Ting Hsin International Group (頂新集團) yesterday again sought a debt repayment grace period, as group chairman Wei Ying-chiao (魏應交) said he was willing to sign promissory notes as a guarantor, shrugging off creditor banks’ demands to pay back in full debts of NT$6.5 billion (US$204.6 million) by Thursday.
Creditors of Ting Hsin’s land development affiliate, Ting Lu Development Co (頂率開發), on Saturday last week came to a consensus not to extend a syndicated loan of NT$6.5 billion. The food conglomerate — wracked by an adulterated cooking oil scandal — received a legal letter of attestation demanding a payment.
“The company still hopes to be given more time to repay the debts, due to the company’s good repayment record in the past and signed guarantees,” Ting Hsin said in a statement.
Ting Hsin said it is willing to pay a higher interest rate of 4 percent for the syndicated loan, up from 2.2 percent, if it is permitted to roll over the debt.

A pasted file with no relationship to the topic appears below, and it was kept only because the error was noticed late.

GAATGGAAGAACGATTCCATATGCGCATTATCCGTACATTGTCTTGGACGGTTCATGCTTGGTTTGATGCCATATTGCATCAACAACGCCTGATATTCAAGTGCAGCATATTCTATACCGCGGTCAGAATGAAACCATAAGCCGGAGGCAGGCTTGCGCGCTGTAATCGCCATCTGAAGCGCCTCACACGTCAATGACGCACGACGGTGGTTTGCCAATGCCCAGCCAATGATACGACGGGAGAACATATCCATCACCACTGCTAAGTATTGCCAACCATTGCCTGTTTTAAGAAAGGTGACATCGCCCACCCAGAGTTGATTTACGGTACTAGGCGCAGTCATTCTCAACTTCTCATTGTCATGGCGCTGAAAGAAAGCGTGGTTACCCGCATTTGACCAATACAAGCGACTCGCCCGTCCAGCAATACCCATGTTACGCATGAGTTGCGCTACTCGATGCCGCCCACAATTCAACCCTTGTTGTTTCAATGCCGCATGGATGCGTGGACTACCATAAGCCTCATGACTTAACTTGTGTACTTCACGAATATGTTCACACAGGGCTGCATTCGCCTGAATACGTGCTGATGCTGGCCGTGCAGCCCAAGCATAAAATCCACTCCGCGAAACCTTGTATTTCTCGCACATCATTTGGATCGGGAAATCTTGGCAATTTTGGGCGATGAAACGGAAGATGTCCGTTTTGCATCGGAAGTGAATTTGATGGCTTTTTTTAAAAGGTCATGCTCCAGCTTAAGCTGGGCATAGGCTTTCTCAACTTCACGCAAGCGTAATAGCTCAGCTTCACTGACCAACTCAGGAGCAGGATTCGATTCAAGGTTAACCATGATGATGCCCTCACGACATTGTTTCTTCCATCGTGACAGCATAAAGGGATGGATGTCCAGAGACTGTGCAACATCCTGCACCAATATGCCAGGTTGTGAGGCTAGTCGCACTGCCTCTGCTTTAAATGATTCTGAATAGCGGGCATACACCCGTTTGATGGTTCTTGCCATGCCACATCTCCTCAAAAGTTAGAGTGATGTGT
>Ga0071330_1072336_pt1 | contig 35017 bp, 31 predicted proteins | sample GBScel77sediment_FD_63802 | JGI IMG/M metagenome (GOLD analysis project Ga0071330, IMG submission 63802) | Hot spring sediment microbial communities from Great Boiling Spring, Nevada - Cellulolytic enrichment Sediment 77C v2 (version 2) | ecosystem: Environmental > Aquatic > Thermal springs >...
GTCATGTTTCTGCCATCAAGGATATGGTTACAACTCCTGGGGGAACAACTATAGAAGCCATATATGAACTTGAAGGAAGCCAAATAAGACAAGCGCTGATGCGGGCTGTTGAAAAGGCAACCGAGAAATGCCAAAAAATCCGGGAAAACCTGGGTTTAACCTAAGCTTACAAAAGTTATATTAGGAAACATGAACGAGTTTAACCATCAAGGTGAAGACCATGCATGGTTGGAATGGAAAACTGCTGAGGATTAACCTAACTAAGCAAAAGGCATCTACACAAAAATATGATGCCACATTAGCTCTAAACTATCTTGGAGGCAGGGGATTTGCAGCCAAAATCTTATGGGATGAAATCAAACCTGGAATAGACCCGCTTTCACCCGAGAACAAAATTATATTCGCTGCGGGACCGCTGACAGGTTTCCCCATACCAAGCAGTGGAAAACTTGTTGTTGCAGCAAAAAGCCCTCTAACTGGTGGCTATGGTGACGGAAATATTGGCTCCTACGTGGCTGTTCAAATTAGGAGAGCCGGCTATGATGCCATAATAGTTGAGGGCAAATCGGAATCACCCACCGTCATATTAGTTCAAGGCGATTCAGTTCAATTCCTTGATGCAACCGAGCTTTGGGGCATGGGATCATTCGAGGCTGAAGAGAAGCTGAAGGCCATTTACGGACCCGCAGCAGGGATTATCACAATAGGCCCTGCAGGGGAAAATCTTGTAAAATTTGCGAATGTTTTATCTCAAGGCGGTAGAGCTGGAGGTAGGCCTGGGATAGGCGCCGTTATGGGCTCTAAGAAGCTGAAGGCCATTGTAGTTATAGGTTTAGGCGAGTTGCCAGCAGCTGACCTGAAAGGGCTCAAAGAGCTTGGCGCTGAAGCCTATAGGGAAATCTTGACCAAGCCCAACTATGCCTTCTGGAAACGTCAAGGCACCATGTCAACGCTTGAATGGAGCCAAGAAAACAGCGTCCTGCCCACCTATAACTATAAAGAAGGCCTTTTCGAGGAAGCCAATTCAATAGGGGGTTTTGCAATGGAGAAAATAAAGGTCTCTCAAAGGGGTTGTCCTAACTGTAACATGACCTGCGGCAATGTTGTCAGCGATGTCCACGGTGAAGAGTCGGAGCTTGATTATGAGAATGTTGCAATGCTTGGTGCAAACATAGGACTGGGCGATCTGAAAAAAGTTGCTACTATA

If granted a six-month grace period, the group plans to repay NT$300 million per month in the first five months, with a final installment of NT$5 billion in the sixth month, Ting Hsin said.
In addition, Wei said he would guarantee promissory notes that he is willing to sign to gain more time for making the repayments, the statement said.
The Ministry of Finance yesterday reminded state-run lenders to stand by the “equator principles” of risk management and freeze credit for Ting Hsin and its affiliates.
The reminder came after the food conglomerate said it is set to talk with its creditors to seek the grace period.
Creditors should uphold the consensus and make the developer pay off the loan in three days, the ministry said in a brief statement.
The ministry is the largest shareholder in three of the four banks: Mega International Commercial Bank (兆豐國際商銀), First Commercial Bank (第一銀行) and Chang Hwa Commercial Bank (彰化銀行).
Additional reporting by Cyrstal Hsu
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